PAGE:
Update on available courses
A reminder of what Tamar Print Workshop has in store at the beginning of 2013.
My weekly classes are thriving with only a few spaces to offer at present. The Wednesday afternoon class has room for one or 2 more people, the Wednesday evening also, but the Thursday morning class is, as always, oversubscribed with people queuing for places.
Here is a breakdown of the longer workshops and courses that are taking place in January, February and March. There are still spaces on all of them.
I AM RUNNING GENERAL WORKSHOPS INCLUDING ETCHING FOR ALL (BEGINNERS AND EXPERIENCED) ON:-
26TH AND 27TH JANUARY,
23RD AND 24TH FEBRUARY
AND 23RD AND 24TH MARCH.
You can come to any of the general workshops to develop your work using the medium of your choice.
However, these workshops are interspersed with more specific courses where you can learn other techniques, and I would recommend that if you are new to any of the techniques (apart from etching), you book in for the “specialist” course first. After that, of course, there’s nothing to stop you working with these other techniques at any of the general workshops. The mix of activities results in a fascinating experience for participants!
The first course of the new year is on SATURDAY 19TH AND SUNDAY 20TH JANUARY. We’ll be exploring (for want of a better word – I know it’s a bit clichéd these days) the techniques of carborundum and collagraph. The carborundum technique involves the use of a very fine gritty substance mixed with PVA which can be applied to a variety of surfaces, e.g. card, ply, metal. It is a wonderfully versatile medium which results in exciting and rich imagery, lending itself to both black and white, and colour. It is probably the closest thing to painting (bar monotype) and allows for great spontaneity, immediacy and expression. It is relatively controllable and so it can be adapted to many different ideas and ways of working.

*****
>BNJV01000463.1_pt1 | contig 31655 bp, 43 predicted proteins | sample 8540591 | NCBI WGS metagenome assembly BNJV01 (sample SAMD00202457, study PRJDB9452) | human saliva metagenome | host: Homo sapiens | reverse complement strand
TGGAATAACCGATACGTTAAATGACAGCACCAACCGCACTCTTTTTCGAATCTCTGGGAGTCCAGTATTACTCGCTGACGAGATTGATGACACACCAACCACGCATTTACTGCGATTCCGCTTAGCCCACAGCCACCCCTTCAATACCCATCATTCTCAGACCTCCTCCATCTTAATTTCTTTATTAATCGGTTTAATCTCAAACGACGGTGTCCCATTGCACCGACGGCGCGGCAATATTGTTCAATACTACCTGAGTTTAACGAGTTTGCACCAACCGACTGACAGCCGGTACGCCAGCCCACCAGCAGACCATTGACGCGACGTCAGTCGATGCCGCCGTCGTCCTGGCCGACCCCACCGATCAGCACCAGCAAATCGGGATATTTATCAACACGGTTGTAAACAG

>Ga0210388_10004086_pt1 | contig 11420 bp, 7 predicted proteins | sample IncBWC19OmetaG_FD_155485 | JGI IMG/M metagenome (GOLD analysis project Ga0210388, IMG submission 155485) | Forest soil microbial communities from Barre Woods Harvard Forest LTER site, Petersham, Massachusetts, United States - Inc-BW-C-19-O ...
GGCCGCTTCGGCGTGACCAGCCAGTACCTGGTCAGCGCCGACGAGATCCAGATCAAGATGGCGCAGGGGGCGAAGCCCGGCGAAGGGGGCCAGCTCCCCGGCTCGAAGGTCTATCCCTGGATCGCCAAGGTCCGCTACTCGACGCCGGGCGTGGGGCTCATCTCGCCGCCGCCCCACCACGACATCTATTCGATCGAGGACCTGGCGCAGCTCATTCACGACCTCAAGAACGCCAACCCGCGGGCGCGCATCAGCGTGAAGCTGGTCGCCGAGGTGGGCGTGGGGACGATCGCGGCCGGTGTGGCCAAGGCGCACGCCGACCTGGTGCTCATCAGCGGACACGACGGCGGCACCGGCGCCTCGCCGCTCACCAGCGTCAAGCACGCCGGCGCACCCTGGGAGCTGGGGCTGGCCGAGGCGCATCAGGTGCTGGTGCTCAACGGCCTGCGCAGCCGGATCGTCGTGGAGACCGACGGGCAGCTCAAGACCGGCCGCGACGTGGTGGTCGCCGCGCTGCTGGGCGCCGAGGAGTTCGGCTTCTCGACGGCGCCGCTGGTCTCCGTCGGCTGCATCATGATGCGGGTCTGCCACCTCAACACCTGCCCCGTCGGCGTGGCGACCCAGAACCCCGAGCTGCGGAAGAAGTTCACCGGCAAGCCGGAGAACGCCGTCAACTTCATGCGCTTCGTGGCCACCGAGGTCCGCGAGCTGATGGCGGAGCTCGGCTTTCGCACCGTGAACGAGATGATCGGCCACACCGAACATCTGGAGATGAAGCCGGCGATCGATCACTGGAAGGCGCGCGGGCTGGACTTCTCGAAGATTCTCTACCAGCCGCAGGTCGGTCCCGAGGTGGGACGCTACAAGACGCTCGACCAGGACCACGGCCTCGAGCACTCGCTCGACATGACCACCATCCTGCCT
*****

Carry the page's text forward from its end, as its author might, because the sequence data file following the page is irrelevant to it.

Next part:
The collagraph technique is more than often used in conjunction with carborundum and in fact the two are often lumped together as a collagraphic technique. Think of making a collage, and then think of sealing it with a thin layer of glue, then imagine rubbing ink into the textured surfaces, wiping off the excess and taking a print on damp paper (as in etching). It’s potentially the most inventive (and it’s the least technical, bar monotype again!) of all the printmaking techniques, and the most unpredictable, though as with everything, once you get the hang of it, it becomes more “obedient”. (If that’s what you want!) Again, there is a mass of potential in terms of mark making and printing both in colour and black and white. (For examples type the relevant terms into Google Images.)
I envisaged the BEGINNERS COURSE on 9TH AND 10TH FEBRUARY as an introduction to traditional etching. But I am happy to turn this into a “Beginners Course of your Choice” for those who have done very little or no printmaking at all in the past…we’ll leave this open. The course was initially for people who might prefer to be with other beginners, rather than join a General group to learn about etching (as mentioned above).
Then, last but not least, WORKING WITH COLOUR USING ETCHING, COLLAGRAPH, and OTHER TECHNIQUES: 8TH, 9TH, 10TH MARCH (FRIDAY, SATURDAY AND SUNDAY). I would suggest that this is probably the only course that I am running aimed at the slightly more experienced printmaker. One of the main areas I intend to cover is the principle of the 3 plate colour etching. I say “principle” because sometimes it is difficult to complete a complicated 3 plate etching in such a short period of time. I will also introduce or consolidate the many ways of using colour on single plates including the “dolly” method, and the viscosity method*. We can explore these using collagraph plates too as collagraphs are quicker to make than etchings and will enable more experimentation with ways of applying colour. Bring in some old etching plates and/or collagraphs that you can develop or re-work. We can also try the viscosity technique with monotype.
(* Stanley William Hayter developed the “Viscosity method” at his famous studio, Atelier 17 (located first in Paris between the wars and then later in New York). The technique involves rolling a thicker, more viscous ink over a thinner ink. The thicker ink is rejected and adheres only to the surface surrounding the first ink. Sounds simple? It achieves surprising and sometimes quite stunning results.)
Don’t forget to look at the website – http://www.marygillett.co.uk/workshops.php for a downloadable booking form, and more dates and times, (including Spring and Summer 5 day courses).!